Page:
Today I’m sharing my latest addiction: the Chief Inspector Gamache series by Louise Penny.
I lay the blame for this obsession at the feet of Sarah Bessey, who gave a raving recommendation for the series in this blog post this summer.
There are already twelve books in the series, so I know I’m late to the game. I’m reading the fifth book in the series now and have books six and seven waiting in the wings. I’ve learned the hard way that it saves a lot of angst to just have the next book close at hand. In some ways, then, by joining late I’m avoiding those pesky delays involved in the writing and publishing of these little masterpieces… at least until I hit book twelve. I imagine that’s the point where there will be a great reckoning (ahem).
Before this, it’d been forever since I’d read a murder mystery, although I’ve loved them for a long time. It started in early elementary school, when I spent my entire summer’s allowance at a single garage sale; the woman running the sale was selling a monstrous collection of Agatha Christie paperbacks, and I cleaned her out. A few months later I knocked on her door and asked if she had any others she hadn’t sold in the first batch (she did). By the end of sixth grade I’d read every mystery book written by Christie, no mean feat. I was an expert on the typical plot devices (although Christie’s known for her clever twists), and I had the best radar for picking up on hidden clues.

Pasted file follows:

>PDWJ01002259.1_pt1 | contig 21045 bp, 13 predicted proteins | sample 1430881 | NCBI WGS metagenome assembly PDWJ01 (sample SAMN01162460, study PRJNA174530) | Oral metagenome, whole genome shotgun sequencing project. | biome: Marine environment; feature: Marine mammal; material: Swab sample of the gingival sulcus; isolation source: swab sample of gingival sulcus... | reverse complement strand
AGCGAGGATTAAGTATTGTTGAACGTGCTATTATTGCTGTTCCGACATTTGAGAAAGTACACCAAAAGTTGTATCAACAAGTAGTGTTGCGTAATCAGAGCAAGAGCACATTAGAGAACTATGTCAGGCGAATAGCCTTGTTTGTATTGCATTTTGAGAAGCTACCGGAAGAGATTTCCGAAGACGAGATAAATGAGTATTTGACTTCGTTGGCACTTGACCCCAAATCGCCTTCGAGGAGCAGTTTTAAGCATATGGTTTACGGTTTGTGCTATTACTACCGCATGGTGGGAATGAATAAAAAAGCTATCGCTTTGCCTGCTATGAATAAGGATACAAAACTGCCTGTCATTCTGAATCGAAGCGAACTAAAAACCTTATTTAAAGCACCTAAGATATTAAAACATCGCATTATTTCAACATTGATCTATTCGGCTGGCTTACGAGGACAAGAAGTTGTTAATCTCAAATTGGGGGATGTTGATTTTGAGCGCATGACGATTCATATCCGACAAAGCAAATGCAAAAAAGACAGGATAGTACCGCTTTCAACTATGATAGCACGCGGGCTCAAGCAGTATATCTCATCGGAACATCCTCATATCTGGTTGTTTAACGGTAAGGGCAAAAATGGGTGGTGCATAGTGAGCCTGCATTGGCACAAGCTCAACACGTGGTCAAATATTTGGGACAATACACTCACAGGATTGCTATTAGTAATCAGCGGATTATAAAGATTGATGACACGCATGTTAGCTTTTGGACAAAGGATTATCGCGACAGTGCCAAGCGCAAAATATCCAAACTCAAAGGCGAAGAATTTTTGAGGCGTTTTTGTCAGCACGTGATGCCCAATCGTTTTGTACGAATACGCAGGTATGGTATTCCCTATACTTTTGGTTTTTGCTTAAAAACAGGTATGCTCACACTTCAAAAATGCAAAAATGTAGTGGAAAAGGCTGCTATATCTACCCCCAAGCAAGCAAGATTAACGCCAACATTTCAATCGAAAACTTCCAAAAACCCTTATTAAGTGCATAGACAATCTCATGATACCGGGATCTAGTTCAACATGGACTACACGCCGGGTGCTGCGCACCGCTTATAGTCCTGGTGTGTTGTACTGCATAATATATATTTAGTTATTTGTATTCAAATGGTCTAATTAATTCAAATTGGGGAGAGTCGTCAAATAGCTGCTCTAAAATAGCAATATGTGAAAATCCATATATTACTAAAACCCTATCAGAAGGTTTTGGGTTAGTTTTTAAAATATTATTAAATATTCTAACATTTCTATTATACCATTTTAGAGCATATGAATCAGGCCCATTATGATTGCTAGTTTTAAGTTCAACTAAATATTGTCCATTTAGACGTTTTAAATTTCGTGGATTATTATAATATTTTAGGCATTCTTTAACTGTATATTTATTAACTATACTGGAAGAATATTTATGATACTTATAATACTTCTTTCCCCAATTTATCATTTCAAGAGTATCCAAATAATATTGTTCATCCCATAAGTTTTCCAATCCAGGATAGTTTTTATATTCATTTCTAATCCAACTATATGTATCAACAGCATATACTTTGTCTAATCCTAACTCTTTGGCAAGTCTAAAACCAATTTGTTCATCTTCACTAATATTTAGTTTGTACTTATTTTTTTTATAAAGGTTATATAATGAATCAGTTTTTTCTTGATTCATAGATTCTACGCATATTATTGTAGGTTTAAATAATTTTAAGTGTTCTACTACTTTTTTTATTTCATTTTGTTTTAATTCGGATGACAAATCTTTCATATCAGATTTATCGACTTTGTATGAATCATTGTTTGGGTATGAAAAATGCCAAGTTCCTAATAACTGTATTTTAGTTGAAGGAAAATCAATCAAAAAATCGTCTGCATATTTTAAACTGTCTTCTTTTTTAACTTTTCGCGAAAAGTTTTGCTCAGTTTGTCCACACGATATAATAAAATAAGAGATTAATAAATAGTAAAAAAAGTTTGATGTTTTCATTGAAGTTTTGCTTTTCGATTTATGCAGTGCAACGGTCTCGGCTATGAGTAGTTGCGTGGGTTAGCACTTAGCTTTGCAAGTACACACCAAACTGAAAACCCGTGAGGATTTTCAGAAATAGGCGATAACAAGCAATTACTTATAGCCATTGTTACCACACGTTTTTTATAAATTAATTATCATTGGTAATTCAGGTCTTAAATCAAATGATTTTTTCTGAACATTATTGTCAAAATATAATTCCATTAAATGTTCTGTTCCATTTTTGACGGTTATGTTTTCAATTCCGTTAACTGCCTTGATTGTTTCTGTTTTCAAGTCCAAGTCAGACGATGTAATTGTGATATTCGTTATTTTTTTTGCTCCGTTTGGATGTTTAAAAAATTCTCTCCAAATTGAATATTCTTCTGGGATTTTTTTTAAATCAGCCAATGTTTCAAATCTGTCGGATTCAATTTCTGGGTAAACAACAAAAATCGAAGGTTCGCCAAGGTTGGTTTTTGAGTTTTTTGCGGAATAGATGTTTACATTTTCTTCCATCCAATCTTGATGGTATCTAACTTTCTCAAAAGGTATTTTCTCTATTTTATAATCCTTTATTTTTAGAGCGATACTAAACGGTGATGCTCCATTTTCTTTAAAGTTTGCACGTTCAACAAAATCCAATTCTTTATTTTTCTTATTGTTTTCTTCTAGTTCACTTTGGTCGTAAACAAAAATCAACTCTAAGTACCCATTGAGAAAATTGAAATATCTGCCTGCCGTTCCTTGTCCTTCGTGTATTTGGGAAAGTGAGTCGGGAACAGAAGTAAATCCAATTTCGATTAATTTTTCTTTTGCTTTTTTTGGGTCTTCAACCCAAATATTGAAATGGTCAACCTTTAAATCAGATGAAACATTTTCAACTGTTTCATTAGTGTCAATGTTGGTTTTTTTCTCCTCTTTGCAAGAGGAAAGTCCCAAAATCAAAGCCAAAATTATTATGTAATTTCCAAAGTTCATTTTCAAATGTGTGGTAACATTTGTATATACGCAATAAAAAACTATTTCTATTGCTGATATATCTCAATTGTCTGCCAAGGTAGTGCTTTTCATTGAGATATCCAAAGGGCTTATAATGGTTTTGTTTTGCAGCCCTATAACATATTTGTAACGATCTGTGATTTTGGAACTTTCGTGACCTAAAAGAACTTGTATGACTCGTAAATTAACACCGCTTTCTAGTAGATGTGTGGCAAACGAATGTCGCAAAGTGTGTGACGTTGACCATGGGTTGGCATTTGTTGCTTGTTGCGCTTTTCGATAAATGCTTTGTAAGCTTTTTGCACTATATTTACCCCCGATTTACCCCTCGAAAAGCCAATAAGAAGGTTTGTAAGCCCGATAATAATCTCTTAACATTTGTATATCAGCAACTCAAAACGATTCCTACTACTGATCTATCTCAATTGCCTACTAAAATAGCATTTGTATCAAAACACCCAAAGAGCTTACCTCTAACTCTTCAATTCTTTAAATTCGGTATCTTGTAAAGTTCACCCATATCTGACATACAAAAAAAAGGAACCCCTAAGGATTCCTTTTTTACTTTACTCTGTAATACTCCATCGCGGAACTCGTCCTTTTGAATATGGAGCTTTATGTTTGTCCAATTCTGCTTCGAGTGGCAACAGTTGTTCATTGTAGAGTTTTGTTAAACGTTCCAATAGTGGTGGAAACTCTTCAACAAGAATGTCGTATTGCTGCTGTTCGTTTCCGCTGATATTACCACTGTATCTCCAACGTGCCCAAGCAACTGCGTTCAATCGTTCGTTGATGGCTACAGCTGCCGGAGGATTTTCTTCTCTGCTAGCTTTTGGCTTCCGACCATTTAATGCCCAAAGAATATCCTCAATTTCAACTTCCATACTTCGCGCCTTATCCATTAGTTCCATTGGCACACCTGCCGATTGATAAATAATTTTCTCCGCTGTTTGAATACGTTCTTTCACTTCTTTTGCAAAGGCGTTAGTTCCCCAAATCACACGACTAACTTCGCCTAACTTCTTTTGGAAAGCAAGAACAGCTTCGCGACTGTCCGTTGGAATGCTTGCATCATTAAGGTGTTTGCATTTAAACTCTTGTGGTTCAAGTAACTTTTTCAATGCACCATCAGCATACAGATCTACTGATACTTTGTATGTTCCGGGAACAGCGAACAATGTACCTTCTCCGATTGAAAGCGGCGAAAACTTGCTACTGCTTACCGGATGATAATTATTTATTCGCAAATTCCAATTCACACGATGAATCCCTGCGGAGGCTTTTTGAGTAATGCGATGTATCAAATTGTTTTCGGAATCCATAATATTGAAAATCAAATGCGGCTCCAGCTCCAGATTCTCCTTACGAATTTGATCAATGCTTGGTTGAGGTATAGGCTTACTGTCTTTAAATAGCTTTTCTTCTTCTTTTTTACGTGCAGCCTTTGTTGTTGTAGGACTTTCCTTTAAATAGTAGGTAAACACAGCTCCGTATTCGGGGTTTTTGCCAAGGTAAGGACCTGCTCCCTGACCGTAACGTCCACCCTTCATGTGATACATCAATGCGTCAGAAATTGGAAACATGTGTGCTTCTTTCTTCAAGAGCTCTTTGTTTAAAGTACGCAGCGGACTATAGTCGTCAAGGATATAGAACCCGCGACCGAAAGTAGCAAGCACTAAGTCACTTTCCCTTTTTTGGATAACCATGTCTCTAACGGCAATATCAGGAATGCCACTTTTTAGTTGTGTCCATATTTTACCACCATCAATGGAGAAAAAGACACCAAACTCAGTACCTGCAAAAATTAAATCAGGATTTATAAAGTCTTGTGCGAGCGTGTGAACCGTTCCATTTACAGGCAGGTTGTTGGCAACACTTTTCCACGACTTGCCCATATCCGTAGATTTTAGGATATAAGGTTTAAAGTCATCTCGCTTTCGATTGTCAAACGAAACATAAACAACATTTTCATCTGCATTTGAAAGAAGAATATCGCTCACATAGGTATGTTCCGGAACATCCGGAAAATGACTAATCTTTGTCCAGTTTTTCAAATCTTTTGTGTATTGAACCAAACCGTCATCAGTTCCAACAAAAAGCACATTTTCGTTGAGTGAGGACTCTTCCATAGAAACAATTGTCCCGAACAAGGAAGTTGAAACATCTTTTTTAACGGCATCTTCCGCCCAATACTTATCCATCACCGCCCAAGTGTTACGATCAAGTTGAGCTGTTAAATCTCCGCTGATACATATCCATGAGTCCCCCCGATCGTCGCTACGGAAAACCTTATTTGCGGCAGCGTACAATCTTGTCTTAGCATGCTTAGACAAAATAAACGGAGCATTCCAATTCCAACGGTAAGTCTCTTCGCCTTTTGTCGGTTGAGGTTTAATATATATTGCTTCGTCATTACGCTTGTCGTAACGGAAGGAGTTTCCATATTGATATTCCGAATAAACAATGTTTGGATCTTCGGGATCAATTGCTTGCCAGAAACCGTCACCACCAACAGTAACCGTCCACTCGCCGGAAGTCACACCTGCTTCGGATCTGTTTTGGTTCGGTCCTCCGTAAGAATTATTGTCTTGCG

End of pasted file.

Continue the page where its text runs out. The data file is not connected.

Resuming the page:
But… it’s been awhile. So far I’ve been surprised by the killer in each of the four Penny books I’ve read. I expect this is in keeping with the series, since Gamache himself is perpetually surprised by murder. In my defense, I will also say that sometimes, short of making a very good guess, the reader really doesn’t seem to have the chance to fully piece the mystery together on their own (singular “their” for the win!). Often key clues are kept hidden until the big reveal at the end. Sherlock Holmes stories are almost always this way. I’m ok with this, as it lets me off the hook for solving the mystery—but it doesn’t keep me from trying. Paying attention to little details is rather ingrained at this point.
This series has also made me realize that—besides lots and lots of Margaret Atwood—I’ve read little to no Canadian literature. This is embarrassing, but it’s also making Canada feel inordinately exotic as a setting. Haha! I’m slowly planning a future trip to Quebec, and I’m picking up a good variety of French swear words, too. So there’s that.
Have I convinced you to read the series yet? 🙂
Let me know in the comments: have you read the series? Which character is your favorite?